Huffington hits back in war of words with traditional media
Traditional and digital media companies collided yesterday after the former executive editor of one of the most feted newspapers in journalism called news aggregator websites "parasites" living off traditional media outlets.
Speaking at City University in London, the former executive editor of the 'Washington Post' Leonard Downie called news websites that draw content from across the web -- known as aggregators -- "parasites living off journalism produced by others".
"These sites attract readers with news, opinion, features, photographs and video that they continuously collect -- some would say steal -- from other national and local news sites," he said in a bitter attack that took pundits by surprise.
However, last night Arianna Huffington, who runs the 'Huffington Post' -- an aggregator website that now commands more page views than the 'New York Times' website -- hit back at Mr Downie, accusing him of being behind the times and denied that aggregators were stealing material from established companies.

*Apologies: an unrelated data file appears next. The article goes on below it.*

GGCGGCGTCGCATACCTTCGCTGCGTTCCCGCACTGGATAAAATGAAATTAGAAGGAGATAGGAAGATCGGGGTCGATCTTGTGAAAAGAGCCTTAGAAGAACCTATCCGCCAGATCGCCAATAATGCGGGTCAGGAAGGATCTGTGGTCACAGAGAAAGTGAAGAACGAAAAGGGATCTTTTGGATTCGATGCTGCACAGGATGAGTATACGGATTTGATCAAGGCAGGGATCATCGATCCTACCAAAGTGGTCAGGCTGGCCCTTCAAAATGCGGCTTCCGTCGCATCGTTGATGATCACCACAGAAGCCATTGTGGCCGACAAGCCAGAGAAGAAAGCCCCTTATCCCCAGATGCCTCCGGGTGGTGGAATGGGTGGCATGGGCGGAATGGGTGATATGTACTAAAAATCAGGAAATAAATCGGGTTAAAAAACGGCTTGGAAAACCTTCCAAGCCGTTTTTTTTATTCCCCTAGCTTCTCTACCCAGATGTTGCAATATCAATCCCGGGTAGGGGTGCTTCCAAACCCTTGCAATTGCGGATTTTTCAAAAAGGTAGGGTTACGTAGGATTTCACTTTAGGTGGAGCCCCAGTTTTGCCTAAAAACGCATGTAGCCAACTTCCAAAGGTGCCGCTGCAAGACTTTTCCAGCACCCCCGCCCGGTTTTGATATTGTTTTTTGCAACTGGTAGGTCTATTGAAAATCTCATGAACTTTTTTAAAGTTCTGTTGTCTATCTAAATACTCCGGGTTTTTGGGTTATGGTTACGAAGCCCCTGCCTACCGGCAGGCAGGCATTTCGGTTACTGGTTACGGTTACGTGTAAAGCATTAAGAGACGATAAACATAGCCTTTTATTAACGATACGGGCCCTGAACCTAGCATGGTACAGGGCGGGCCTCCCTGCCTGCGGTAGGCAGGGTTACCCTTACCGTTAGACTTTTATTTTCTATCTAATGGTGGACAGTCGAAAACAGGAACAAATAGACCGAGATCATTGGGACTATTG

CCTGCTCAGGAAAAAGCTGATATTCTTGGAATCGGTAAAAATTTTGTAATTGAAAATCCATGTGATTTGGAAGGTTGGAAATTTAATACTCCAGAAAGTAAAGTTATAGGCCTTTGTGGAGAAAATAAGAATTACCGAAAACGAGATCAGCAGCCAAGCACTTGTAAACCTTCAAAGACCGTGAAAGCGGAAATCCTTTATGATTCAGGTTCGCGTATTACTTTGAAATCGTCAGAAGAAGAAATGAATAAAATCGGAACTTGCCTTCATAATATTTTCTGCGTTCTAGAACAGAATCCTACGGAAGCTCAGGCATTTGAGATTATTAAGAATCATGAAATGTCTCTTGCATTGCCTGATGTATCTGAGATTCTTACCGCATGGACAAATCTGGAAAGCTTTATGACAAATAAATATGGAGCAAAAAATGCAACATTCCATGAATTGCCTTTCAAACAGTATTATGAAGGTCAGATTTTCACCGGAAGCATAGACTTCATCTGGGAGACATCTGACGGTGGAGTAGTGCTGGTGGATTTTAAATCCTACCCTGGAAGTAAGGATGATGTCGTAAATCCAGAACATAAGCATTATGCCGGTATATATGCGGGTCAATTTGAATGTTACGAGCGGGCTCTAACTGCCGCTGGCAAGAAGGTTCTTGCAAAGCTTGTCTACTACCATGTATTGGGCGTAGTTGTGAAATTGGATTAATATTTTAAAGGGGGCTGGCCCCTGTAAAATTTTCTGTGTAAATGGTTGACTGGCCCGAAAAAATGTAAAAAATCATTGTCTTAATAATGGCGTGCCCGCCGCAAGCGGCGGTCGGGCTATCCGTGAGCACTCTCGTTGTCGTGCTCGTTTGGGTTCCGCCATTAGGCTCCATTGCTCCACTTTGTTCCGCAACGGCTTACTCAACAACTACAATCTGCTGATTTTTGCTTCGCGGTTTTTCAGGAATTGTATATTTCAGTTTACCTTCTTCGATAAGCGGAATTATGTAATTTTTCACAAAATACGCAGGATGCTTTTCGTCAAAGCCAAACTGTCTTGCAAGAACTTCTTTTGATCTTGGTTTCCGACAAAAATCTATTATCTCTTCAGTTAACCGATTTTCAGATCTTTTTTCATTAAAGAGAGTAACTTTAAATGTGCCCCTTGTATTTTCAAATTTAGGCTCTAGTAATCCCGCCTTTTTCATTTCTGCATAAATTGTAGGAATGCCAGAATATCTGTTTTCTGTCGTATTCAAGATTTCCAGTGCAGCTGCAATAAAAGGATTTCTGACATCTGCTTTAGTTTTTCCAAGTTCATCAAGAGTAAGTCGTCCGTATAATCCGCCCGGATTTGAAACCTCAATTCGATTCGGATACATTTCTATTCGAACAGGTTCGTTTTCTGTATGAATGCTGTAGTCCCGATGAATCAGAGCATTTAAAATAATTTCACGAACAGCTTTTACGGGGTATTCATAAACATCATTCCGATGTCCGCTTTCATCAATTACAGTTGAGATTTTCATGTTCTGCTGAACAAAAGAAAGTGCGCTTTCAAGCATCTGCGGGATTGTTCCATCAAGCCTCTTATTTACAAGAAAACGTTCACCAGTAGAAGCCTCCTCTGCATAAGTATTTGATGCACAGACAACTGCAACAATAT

"People like Leonard Downie continue to confuse aggregation with wholesale misappropriation, which violates copyright law," she said.
"At the 'Huffington Post', aggregation goes along with a tremendous amount of original content, including original reporting and original blog posts. And we love it when someone links to one of our posts, or excerpts a small amount and links back to us.
"We adhere to copyright law and 'fair use' guidelines, and when excerpting a story, we only offer enough of it to give readers a flavour and the ability to comment on it, without gutting the incentive to go to the original source to read more," she added.
Mr Downie's criticism is not the first time aggregator sites have been criticised for living off traditional media.
'The Drudge Report', an American aggregator that became notorious in the late 1990s after breaking the Monica Lewinsky scandal which nearly brought down the presidency of Bill Clinton, has frequently been criticised for not producing huge amounts of original content and instead linking to stories across the web.
That idea of linking to stories elsewhere, known as the 'link economy', has emerged in recent years as a possible alternative to charging for access to newspaper sites online as media companies search for a sustainable online model.